I am alarmed–even frightened–by the arrogant, Pecksniffian, self-righteous confidence that pervades the politics of America’s current presidential campaigns. Yet, I think what we are really seeing is nothing new; it is, rather, the surfacing of a disposition that has always undergirded the status quo, a disposition that almost always goes unchallenged. And for too long, the Church has subjected itself to the increasing polarization of our society, infected by the same tendencies that contaminate all sides of the current political spectrum. The unchallenged disposition that ensnares both the Church and our society is triumphalism.
Triumphalism is the disposition that assumes that one’s own set of ideas, religion, culture, or social system triumphs over all others. It claims righteousness for itself while being quick to find others to blame. It closes down productive conversation. It refuses to be self-critical. Triumphalism, in other words, is antithetical to repentance.
Instead of triumphalism, we need a non-triumphal witness, and for two reasons: the flourishing of the common good in our pluralistic society demands a humble witness; and even more, faithfulness to the character of the crucified Christ demands a humble witness. Triumphalism brings not peace, reconciliation and healing but divisiveness, judgmentalism and self-righteousness. It brings polarizing politics in which every side claims to be the standard bearer of morality and the rightful judge of all. And yet, given that there are certainly times when Christians must take a clear stand on issues that are divisive, we need a public witness that is bold.
“How then,” McBride asks, “do Christians offer a witness that is simultaneously bold and humble?” In other words, how can the church proclaim that Jesus is Lord while simultaneously offering a humble, non-triumphal witness?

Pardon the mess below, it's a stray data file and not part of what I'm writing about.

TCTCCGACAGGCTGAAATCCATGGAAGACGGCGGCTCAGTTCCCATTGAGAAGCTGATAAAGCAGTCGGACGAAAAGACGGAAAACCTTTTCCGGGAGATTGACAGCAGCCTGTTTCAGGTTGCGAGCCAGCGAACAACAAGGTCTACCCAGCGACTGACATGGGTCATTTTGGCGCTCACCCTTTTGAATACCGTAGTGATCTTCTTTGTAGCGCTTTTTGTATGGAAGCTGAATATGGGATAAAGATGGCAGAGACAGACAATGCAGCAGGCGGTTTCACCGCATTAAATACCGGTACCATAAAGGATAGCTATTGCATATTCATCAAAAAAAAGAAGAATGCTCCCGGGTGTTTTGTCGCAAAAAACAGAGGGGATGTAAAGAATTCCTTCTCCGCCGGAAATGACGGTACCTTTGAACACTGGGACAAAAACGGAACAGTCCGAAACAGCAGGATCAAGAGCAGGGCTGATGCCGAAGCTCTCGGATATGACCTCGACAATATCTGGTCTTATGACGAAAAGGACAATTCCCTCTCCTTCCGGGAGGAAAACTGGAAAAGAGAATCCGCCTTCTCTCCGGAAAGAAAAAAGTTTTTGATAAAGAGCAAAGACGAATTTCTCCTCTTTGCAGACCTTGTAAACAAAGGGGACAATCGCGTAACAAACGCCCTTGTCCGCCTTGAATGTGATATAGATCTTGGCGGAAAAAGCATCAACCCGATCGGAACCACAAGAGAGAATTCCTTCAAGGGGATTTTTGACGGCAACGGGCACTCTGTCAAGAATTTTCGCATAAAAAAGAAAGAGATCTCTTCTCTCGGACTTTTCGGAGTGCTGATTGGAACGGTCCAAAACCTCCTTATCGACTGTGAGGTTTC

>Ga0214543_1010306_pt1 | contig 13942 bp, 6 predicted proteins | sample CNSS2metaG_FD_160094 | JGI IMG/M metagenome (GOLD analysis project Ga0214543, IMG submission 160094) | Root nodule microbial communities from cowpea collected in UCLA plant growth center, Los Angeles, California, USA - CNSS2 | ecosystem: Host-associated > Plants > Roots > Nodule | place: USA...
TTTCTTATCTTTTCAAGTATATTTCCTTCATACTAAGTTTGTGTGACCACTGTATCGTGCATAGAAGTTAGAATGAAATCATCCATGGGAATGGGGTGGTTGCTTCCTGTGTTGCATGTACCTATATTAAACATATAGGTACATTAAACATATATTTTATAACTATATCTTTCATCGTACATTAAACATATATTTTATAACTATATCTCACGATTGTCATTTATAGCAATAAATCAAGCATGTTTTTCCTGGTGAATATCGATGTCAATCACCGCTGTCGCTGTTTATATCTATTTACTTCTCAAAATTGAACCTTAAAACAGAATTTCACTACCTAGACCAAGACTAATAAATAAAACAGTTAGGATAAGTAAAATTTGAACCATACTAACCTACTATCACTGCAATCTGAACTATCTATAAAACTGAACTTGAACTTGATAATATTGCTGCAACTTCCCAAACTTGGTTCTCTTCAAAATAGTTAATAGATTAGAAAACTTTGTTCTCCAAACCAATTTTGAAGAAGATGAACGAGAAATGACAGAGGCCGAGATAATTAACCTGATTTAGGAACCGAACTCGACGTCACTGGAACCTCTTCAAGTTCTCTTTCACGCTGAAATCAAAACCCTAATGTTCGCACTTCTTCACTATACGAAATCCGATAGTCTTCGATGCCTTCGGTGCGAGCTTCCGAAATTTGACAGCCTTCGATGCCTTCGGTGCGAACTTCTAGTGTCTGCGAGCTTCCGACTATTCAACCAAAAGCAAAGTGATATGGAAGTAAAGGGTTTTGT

The answer, she explains, is a public witness that is characterized by a disposition of confession and repentance. Only through confession and repentance can the Church be simultaneously bold and humble.
By way of example, McBride calls on the witness of the Eleuthero Community, a small, ecumenical evangelical, worshiping congregation. Eleuthero’s founding mission was, she explains, that “Christian faith becomes a robust, recognizing resource and inspiration for the care and dignifying of the natural world and of vulnerable populations.” Central to their affirmation and understanding of their place in the world, however, is self-critique and confession of sin. Their aim is to live in ways that are life-giving to the world’s poor and vulnerable.
They are a church, in other words, with an identity and mission rooted in the confession of specific structural sin and organized around a common work of repentance. They are a community whose political witness is defined by confession and repentance.
In 2013 at the Wheaton Theological Conference, McBride gave a presentation entitled “Repentance as a Political Witness.” You can watch it online here.
[The featured image in this post is the painting by Evelyn Page, “St Peter’s Church and Wellington,” 1954, accessed from http://www.teara.govt.nz/files/25354-aag.jpg. ]